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Research and Projects

AHSN/PenCLAHRC Project - Analysing implementation in Acute Stroke and Patient Initiated Clinics (ASPIC)

Who is involved?

Theme: Evidence for Policy and Practice
Status: Live


It is difficult to generalise what approach to take when implementing improvements and new practice in healthcare due to differences in service context, meaning what works to change practice in one place may work partially or not at all in another. These differences may relate to personnel, organisational culture or structure, financial considerations, physical constraints and styles or absence of leadership, for example, or some combination of these. We do not need to reinvent the implementation wheel every time we work with a new organisation or team.  Although each setting is unique there are similarities across settings that allow established approaches to be employed, if we are able to understand the contextual differences and how to approach them.

The aim of this project is to help understand differences in context across two AHSN/PenCLAHRC supported interventions. Each intervention has been piloted and has already been shown to be effective and acceptable, these are:

1. Emergency treatment of acute ischaemic stroke

Work has been carried out at a single site and is ready to be implemented across the region. An ethnographic study of the processes involved in implementing the stroke project will be conducted,  which will involve interviews with individuals involved in delivery of the project and service provision  (i.e. clinicians, managers, administrative staff and researchers), observation of formal and informal meetings and analysis of documents.

2. Patient-initiated clinics (PICs)

PICs have been implemented in rheumatology and will now be applied in other clinics across the same site. Additional support will be provided to the existing ethnographic evaluation and implementation that forms part of the PICs project, by joint working with the qualitative researcher, reading and analysis of data, as well as conducting additional purposeful interviews.

By analysing the data collected in this way the research team will gain a better understanding of the implementation process, including barriers and facilitators to desired changes in practice.  A comparative analysis of implementation will enable synthesising of insights across both projects.

Project aims and objectives

To help us understand differences in context and generate in-depth insights into the implementation processes of two SW AHSN/CLAHRC supported projects to increase the uptake of changes in healthcare practice. In particular, to provide in-depth insights into the barriers and facilitators to desired changes in practice across the different implementation contexts.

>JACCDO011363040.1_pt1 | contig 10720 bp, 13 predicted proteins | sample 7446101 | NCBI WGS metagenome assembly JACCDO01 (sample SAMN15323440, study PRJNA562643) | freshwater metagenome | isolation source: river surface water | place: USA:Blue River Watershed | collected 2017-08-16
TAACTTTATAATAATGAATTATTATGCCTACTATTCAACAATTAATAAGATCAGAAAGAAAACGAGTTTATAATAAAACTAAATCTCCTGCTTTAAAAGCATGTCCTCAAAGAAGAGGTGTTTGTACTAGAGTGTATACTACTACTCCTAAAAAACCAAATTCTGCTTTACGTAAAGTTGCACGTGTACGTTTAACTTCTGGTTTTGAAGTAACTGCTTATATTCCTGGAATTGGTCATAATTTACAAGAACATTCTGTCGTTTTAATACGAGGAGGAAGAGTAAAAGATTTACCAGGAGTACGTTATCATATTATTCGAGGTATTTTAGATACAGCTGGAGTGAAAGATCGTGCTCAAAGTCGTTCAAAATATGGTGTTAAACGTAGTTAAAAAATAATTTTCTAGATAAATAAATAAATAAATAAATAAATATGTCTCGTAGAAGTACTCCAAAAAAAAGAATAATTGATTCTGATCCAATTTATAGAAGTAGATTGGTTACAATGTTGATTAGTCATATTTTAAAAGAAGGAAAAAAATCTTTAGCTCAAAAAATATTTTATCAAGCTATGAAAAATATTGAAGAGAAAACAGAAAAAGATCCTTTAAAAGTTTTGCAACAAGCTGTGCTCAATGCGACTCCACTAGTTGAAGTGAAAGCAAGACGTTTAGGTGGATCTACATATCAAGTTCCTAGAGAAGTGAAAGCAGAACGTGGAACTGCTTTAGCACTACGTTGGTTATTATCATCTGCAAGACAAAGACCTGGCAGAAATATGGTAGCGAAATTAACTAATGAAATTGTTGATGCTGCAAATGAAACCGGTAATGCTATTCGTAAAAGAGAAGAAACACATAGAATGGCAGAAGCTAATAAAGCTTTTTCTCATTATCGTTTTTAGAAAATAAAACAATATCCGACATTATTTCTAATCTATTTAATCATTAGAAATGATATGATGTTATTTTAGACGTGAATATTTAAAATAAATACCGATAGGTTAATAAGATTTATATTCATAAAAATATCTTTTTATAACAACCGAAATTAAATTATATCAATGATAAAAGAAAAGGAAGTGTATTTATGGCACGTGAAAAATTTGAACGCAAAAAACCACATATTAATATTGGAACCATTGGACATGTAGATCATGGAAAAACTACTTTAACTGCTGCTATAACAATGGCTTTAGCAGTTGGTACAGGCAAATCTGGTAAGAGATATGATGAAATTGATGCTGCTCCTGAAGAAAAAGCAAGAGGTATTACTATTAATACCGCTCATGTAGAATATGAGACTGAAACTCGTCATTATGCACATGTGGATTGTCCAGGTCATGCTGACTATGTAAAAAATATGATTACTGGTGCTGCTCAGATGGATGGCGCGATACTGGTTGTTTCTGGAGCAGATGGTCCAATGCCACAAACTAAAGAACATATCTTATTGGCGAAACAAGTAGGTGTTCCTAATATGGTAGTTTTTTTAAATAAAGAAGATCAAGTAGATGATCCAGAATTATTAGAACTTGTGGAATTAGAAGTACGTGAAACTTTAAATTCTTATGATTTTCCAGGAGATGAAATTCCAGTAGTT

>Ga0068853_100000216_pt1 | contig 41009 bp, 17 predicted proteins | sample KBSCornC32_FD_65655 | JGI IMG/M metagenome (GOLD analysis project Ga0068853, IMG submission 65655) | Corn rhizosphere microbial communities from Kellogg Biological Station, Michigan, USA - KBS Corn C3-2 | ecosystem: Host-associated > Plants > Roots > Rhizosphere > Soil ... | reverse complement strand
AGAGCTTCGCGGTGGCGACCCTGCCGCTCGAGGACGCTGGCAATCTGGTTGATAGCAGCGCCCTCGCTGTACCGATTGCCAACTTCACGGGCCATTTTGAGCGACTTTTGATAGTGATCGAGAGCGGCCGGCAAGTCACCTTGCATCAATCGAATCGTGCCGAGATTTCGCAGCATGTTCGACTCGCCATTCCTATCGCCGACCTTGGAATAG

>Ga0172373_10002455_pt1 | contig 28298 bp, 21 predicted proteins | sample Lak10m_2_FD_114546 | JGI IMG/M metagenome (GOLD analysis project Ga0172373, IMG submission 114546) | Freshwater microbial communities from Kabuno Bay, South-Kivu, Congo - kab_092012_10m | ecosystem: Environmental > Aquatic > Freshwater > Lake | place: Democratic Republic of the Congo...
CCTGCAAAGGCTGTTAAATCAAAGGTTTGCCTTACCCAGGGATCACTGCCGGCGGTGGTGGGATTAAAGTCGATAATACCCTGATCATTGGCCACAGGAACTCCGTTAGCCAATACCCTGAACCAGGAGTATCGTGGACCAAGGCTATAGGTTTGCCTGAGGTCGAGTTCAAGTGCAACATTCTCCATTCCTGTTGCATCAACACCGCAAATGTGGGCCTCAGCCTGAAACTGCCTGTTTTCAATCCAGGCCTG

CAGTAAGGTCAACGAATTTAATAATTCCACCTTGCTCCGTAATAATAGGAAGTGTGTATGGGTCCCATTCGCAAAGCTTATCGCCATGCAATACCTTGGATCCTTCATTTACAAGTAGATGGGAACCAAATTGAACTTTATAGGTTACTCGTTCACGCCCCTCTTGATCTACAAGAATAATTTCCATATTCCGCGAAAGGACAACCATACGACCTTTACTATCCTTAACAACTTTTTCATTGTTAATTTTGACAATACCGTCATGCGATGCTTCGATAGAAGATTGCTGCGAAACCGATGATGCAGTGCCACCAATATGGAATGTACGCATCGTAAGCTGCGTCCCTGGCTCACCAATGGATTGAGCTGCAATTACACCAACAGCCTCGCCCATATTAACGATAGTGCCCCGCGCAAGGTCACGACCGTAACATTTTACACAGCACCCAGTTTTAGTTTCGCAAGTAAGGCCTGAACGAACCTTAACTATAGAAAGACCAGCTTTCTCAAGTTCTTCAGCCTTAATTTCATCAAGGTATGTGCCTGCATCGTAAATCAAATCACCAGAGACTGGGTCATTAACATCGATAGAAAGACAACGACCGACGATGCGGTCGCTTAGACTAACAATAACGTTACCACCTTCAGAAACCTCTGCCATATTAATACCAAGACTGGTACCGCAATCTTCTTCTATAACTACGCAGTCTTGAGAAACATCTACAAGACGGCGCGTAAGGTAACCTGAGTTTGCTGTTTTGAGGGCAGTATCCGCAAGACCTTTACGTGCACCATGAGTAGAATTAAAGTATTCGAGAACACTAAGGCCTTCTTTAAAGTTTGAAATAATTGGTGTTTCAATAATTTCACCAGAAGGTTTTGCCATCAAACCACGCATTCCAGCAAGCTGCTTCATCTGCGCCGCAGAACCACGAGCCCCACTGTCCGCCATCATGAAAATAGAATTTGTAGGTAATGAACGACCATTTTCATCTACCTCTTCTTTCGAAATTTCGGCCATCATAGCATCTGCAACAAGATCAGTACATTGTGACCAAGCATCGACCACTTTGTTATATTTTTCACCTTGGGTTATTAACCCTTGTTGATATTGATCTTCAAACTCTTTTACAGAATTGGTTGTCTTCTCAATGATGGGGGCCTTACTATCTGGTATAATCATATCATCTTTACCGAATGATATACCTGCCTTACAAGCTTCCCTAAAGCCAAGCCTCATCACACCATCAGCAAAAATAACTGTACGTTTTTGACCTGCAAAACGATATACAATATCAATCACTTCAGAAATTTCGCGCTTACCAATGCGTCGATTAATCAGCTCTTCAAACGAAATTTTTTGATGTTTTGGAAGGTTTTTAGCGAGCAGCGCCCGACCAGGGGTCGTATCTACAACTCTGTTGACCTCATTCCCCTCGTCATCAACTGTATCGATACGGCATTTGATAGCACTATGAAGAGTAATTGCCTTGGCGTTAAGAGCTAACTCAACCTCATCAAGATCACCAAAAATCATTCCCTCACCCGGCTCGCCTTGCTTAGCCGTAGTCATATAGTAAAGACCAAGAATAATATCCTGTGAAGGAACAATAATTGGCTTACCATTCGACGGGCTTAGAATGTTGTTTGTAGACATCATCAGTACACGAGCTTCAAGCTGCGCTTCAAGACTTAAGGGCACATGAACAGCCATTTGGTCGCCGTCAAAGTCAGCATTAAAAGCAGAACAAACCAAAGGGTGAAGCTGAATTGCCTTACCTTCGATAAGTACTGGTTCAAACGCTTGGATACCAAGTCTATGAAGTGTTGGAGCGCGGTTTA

The two different projects will be explored to answer the following research questions:

  • What can be learnt about the implementation processes?
  • What constrains and facilitates implementation?
  • How are obstacles and barriers overcome during implementation?
  • How is implementation tailored and adapted?
  • What are the critical factors enabling and disabling implementation and improvement?

Project activity

A researcher with knowledge of implementation science will undertake an ethnographic study across the two contexts. Often implementation and improvement studies rely on retrospective approaches or participants’ reports of experience rather than direct observation. Our strategy will be to combine a retrospective analysis with a prospective one. 

Once the appropriate ethical approvals and access has been obtained, our approach will include undertaking semi-structured interviews with individuals involved in project delivery and service provision (clinicians, managers, analysts, administrative staff, researchers, operational modellers and those involved in improvement support and project management aspects of the implementation); observation of selected formal and informal meetings and events, along with shadowing of the work of selected project team members; as well as analysis of relevant project, policy, guidance and procedural documents.

Insights from both projects will be synthesised so common and contrasting barriers and facilitators to implementation of change in practice can be considered.

Anticipated outputs

  • Improve understanding within both the SW AHSN and PenCLAHRC of methods of effective improvement and implementation.
  • Develop tools (e.g. guidance, checklists) to facilitate future implementation.
  • Deliver a seminar/workshop to share and discuss insights and recommendations. 
  • Report on the implementation of the two projects with details of what has worked and what has not in relation to the differences in context found at each site.
  • Article(s) written for peer-reviewed academic publications.
  • Present at national forums on how we have improved our success in implementing change in applied healthcare settings.

Related projects

Others Involved

Bettina Kluettgens - Director of Quality Improvement SW AHSN


  • Case study example of the value of NIHR CLAHRC funding - PDF